Georgia claims 'victory' in Russia WTO deal
Georgia claimed a small victory over Russia on Thursday saying Russian acceptance of its conditions for joining the World Trade Organization confirmed customs frontiers.
"It is our diplomatic victory," Georgian President Mikheil Saakashvili said in comments broadcast on national television.
"What we have achieved today is a very important acknowledgment of what Georgia's customs borders are," he said.
The Switzerland-mediated deal paving the way for Russia to join the WTO after an 18-year wait will see international monitoring of cross-border trade through Georgia's Kremlin-backed breakaway regions of Abkhazia and South Ossetia, despite Moscow's initial rejection of external oversight.
Georgia has been seeking endorsement of its 'territorial integrity' amid what it calls the Russian occupation of the two rebel regions, where Moscow permanently stationed thousands of troops after recognising both as independent states in the wake of the Georgia-Russia war in 2008.
"It is very important principle that even an occupier recognises international monitoring. Our position was crystal-clear: either this, or Russia will not become a WTO member," Saakashvili said.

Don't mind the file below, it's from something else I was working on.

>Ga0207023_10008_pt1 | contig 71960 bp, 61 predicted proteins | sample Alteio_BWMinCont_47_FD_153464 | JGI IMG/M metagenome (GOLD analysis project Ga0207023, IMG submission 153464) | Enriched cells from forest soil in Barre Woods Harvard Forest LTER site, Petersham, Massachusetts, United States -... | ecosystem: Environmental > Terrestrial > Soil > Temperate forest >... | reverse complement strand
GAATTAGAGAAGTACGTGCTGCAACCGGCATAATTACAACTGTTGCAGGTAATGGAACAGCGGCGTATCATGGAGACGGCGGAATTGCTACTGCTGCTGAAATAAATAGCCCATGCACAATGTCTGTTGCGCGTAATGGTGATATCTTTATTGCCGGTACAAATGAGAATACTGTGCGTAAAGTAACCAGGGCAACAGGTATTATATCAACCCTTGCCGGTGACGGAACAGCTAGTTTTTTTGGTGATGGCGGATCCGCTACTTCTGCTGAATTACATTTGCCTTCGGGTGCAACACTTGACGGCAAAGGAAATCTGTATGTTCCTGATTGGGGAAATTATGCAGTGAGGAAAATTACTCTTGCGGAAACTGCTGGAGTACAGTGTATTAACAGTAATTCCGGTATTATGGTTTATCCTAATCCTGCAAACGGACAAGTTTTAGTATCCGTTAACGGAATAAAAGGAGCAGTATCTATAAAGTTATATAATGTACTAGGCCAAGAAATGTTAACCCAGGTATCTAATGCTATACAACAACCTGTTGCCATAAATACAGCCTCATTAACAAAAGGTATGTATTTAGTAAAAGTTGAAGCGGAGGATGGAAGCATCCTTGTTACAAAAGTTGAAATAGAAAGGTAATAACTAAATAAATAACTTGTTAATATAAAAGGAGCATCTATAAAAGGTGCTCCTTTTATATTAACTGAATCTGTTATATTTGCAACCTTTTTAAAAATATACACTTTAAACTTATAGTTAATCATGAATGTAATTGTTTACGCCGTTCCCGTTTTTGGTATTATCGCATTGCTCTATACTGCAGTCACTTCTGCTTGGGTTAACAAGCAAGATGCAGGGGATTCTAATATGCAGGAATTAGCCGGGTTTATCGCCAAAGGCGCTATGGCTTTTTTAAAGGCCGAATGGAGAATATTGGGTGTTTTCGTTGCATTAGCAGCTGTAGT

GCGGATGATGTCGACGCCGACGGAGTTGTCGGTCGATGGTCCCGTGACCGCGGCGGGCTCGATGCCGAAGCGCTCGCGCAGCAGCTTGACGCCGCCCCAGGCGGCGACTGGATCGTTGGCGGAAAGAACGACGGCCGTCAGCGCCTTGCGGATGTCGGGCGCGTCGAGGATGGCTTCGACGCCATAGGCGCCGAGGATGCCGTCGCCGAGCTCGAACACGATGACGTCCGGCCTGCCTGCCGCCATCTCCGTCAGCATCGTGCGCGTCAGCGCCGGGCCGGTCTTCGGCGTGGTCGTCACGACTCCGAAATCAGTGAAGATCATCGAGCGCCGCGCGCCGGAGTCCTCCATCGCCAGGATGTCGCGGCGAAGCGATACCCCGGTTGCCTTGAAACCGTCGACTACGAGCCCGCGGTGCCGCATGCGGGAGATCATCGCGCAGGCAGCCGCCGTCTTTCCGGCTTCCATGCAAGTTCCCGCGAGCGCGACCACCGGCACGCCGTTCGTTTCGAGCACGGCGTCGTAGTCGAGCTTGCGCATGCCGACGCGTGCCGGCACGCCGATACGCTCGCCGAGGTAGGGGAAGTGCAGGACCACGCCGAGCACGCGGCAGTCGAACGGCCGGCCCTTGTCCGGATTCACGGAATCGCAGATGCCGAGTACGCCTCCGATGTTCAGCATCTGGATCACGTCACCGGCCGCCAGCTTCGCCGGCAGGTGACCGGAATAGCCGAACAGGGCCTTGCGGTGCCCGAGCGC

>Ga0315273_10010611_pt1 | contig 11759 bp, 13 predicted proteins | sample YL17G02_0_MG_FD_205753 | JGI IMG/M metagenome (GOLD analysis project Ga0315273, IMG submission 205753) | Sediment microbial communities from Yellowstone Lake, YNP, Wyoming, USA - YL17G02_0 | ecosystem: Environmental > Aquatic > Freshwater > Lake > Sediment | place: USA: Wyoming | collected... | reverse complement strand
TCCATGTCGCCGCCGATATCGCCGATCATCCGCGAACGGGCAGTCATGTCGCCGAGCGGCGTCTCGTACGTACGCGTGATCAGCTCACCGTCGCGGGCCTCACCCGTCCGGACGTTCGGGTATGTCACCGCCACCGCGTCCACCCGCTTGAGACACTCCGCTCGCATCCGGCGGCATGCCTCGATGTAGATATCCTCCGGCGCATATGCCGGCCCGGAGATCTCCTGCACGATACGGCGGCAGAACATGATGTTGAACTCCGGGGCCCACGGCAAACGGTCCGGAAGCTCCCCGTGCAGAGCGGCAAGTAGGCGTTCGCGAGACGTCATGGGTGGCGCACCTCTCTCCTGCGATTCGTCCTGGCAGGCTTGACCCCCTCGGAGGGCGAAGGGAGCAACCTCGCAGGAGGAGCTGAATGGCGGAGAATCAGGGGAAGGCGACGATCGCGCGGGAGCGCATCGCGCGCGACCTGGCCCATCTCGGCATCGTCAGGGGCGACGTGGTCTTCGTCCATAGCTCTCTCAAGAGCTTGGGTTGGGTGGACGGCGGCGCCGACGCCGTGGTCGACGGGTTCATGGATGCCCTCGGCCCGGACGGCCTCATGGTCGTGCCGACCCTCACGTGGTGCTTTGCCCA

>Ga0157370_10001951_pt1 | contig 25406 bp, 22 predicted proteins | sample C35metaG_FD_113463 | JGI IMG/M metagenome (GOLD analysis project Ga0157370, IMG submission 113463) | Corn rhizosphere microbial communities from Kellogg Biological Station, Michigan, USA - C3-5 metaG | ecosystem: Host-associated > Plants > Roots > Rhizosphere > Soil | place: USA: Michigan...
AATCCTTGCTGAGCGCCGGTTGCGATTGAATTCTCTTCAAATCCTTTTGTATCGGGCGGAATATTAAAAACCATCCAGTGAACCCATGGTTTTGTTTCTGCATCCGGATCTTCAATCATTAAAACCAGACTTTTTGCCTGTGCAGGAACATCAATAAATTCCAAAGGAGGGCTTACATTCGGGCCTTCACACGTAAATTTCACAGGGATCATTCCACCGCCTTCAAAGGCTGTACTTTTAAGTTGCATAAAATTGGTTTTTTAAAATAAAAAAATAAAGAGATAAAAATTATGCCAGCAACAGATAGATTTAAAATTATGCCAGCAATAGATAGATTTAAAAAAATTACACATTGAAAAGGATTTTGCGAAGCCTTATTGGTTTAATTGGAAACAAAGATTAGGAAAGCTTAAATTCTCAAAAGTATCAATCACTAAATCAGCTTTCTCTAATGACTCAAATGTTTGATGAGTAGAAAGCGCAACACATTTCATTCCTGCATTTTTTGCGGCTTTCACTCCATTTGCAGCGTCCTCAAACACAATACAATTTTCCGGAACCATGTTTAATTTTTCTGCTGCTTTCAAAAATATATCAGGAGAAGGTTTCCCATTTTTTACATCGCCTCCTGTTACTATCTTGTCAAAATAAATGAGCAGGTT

Tbilisi could also benefit economically if Georgian wines and mineral waters -- banned by Moscow in 2006 as pre-war tensions escalated -- are allowed to return to the Russian market under WTO pressure.
However the separatist administrations in Abkhazia and South Ossetia have expressed opposition to any international monitoring of what they see as their state borders.
"The Georgian authorities are stubbornly refusing to admit the reality that South Ossetia and Abkhazia are not parts of Georgia, but independent states," the foreign minister in the rebel South Ossetian government, Murat Dzhioev, told the Interfax news agency.
Talks to finalise technical points of the agreement continued Thursday in Switzerland between Georgia and Russia, who have not had diplomatic relations since the 2008 war, with Georgian officials predicting that it will be signed within a week.
© 2011 AFP